Brexit is on course for a lengthy delay after MPs rejected Theresa May's EU Withdrawal Agreement by a margin of 58 votes.

In dramatic scenes in the House of Commons, MPs voted by 344 to 286 against the deal as hundreds of protesters staged a noisy demonstration outside on the day when the UK was due to leave the European Union.

The result of the crunch vote means that the UK has missed an EU deadline to secure an extension of the Brexit process and leave with a deal on 22 May.

Mrs May now has until 12 April to go back to Brussels with new proposals and seek a longer extension to the negotiation process, or see the UK leave without a deal that day.

With a clear majority in the Commons against no-deal, and with MPs once more seizing control of the timetable on Monday, Mrs May said that the UK would have to find "an alternative way forward".

"I think it should be a matter of profound regret to every member of this house that once again we have been unable to support leaving the European Union in an orderly fashion," said Mrs May after the defeat. 

"The implications of the house's decision are grave. The legal default now is that the United Kingdom is due to leave the European Union on 12 April - in just 14 days' time.

"This is not enough time to agree, legislate for and ratify a deal, and yet the house has been clear it will not permit leaving without a deal.

"And so we will have to agree an alternative way forward."


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Mrs May went on: "The European Union has been clear that any further extension will need to have a clear purpose and will need to be agreed unanimously by the heads of the other 27 member states ahead of April 12.

"It is also almost certain to involve the UK being required to hold European parliamentary elections.

"On Monday, this house will continue the process to see if there is a stable majority for a particular alternative version of our future relationship with the EU. Of course, all of the options will require the Withdrawal Agreement.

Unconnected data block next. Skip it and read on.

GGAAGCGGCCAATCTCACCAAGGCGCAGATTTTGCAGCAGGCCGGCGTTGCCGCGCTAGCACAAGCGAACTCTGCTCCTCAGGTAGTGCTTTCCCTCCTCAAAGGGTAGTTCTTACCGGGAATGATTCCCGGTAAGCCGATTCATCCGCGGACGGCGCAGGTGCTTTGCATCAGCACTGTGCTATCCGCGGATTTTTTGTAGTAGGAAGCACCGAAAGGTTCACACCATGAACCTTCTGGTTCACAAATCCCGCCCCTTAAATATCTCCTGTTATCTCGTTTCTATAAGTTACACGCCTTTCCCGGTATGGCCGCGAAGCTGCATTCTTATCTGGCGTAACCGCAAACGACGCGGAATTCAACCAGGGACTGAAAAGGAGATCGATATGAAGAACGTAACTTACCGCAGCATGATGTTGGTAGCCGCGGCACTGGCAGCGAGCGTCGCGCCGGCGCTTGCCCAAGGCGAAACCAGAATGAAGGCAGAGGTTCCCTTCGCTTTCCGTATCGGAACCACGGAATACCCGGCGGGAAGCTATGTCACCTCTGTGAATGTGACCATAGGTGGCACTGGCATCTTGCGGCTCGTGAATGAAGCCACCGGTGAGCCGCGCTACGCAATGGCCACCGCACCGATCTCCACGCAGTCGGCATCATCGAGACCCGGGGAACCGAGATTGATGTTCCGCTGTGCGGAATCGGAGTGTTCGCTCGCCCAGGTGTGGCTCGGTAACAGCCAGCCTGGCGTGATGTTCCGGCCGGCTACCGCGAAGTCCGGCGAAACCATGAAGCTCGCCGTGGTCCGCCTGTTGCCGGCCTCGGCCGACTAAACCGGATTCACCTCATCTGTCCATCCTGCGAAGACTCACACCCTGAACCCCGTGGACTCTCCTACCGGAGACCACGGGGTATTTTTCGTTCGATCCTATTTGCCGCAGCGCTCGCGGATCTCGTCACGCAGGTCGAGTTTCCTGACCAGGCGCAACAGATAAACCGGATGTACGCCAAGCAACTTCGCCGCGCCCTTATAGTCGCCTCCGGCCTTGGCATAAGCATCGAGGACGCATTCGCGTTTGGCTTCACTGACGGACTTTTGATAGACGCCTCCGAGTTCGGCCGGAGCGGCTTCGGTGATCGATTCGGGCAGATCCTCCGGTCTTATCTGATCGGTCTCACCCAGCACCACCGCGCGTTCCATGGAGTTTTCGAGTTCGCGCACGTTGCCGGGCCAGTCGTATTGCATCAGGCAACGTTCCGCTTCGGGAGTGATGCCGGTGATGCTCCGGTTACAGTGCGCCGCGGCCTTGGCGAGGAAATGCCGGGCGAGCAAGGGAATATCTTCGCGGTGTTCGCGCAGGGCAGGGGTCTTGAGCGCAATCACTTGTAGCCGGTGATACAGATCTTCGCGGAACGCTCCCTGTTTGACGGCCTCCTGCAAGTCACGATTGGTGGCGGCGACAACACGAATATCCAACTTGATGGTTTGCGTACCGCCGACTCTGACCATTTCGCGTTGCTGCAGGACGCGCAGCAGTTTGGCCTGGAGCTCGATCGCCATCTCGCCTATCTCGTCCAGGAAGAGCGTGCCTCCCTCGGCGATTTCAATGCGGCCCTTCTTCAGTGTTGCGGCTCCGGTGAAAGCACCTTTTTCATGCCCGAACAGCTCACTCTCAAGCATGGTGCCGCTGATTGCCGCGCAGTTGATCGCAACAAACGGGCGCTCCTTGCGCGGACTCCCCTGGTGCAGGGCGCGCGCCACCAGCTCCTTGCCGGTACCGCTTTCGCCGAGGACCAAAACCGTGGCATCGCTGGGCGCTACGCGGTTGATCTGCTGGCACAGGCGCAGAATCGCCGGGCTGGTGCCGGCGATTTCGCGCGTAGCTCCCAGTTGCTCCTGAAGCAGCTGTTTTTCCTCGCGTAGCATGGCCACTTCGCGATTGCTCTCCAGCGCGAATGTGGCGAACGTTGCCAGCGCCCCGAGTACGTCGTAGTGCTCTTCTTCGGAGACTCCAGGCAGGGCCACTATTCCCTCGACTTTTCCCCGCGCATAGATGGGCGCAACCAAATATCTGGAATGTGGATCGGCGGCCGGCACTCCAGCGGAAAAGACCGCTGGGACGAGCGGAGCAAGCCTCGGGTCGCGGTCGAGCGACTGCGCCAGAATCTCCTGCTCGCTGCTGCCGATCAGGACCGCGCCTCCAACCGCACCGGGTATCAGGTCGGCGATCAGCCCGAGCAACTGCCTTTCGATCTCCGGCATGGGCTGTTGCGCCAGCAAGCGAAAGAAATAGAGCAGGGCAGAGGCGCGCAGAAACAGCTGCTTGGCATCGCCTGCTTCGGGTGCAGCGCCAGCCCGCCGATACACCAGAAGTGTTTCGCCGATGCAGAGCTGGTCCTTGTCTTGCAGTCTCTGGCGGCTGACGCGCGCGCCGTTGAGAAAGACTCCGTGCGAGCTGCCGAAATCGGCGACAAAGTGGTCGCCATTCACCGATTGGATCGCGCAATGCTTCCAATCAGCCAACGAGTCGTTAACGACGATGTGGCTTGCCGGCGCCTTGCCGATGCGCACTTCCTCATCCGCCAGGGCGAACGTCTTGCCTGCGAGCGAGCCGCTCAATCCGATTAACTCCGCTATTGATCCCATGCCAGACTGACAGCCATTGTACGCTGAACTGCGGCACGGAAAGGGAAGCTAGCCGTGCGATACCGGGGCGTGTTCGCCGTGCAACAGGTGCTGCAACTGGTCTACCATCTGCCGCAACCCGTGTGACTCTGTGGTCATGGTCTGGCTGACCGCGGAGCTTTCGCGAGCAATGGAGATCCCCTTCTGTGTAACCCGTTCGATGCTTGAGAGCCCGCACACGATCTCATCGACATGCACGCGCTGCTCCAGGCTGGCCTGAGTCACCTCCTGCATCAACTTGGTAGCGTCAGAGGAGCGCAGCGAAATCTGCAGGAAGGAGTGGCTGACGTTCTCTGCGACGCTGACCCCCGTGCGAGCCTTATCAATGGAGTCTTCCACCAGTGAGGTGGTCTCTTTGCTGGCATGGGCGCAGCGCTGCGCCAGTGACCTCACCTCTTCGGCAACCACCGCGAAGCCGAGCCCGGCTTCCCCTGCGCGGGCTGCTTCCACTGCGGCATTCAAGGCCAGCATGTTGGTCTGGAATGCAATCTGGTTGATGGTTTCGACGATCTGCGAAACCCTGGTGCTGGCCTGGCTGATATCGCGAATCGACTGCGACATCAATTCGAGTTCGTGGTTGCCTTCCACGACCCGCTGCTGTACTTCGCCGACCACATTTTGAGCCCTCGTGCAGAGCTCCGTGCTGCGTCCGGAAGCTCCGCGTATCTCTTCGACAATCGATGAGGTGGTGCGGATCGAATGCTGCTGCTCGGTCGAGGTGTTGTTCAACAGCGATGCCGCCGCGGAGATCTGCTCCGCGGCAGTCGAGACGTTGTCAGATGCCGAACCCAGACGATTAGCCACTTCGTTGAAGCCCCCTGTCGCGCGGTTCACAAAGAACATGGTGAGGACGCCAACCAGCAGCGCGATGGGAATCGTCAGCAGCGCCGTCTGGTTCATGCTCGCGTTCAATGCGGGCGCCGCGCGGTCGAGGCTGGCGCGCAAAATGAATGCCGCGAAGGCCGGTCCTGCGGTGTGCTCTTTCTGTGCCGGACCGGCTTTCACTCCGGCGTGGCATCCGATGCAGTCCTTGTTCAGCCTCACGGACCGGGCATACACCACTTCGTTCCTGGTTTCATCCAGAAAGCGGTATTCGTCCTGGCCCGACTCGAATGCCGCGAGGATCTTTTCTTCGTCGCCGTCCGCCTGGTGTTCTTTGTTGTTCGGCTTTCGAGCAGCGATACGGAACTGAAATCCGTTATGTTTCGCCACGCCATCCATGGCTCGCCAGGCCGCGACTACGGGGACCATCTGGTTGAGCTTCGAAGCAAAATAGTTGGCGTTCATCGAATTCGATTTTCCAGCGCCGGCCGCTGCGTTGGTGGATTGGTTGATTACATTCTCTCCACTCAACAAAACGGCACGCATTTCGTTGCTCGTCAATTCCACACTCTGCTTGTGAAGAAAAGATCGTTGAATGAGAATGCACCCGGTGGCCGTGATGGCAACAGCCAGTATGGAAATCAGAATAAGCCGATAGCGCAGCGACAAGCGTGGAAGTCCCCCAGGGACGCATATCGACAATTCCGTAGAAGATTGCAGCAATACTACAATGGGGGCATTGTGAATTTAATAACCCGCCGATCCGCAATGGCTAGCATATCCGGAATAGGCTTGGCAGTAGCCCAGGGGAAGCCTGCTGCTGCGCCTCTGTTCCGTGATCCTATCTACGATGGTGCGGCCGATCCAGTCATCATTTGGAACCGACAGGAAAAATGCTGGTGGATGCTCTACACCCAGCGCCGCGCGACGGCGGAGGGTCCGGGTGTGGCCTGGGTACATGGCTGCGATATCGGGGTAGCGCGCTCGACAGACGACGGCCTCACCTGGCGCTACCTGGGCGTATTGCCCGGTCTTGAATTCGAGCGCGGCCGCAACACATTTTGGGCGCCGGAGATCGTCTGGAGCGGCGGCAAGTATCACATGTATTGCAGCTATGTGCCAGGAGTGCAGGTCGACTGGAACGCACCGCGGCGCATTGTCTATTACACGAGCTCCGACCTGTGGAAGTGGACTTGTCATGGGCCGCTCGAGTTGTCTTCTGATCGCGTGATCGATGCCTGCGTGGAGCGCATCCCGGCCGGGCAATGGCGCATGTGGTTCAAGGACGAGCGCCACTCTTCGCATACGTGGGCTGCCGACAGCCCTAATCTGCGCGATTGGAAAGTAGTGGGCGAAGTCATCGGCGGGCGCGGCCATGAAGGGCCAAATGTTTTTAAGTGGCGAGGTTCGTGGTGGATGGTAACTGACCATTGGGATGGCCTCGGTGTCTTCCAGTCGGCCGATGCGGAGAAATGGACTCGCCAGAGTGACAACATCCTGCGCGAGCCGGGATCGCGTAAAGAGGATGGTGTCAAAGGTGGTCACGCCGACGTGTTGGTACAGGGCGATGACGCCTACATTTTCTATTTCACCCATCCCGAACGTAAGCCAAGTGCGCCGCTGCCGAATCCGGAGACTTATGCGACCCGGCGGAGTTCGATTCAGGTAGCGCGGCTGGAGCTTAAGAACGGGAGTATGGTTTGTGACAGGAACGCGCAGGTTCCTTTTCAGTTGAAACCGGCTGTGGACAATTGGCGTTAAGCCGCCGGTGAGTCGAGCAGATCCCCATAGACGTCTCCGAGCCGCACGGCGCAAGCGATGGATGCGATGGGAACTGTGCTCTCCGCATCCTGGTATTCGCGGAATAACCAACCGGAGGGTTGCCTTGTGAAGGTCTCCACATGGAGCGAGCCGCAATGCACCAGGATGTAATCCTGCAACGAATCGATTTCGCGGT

"I fear we are reaching the limits of this process in this house. This house has rejected no-deal. It has rejected no Brexit." 

"On Wednesday it rejected all the variations of the deal on the table, and today it has rejected approving the Withdrawal Agreement alone and continuing a process on the future.

"This government will continue to press the case for the orderly Brexit that the result of the referendum demands," said Mrs May.

Earlier DUP Brexit spokesman Sammy Wilson outlined his party's opposition to the Withdrawal Agreement, saying: "As far as the Withdrawal Agreement is concerned and the motion before us is concerned, our position has not changed."

Within minutes of the vote, European Council President and summit chair Donald Tusk said EU leaders would meet on 10 April to discuss Britain's departure from the bloc.

A succession of European leaders said there was a very real chance Britain would now leave without a deal, a scenario that businesses fear would cause chaos for the world's fifth-biggest economy.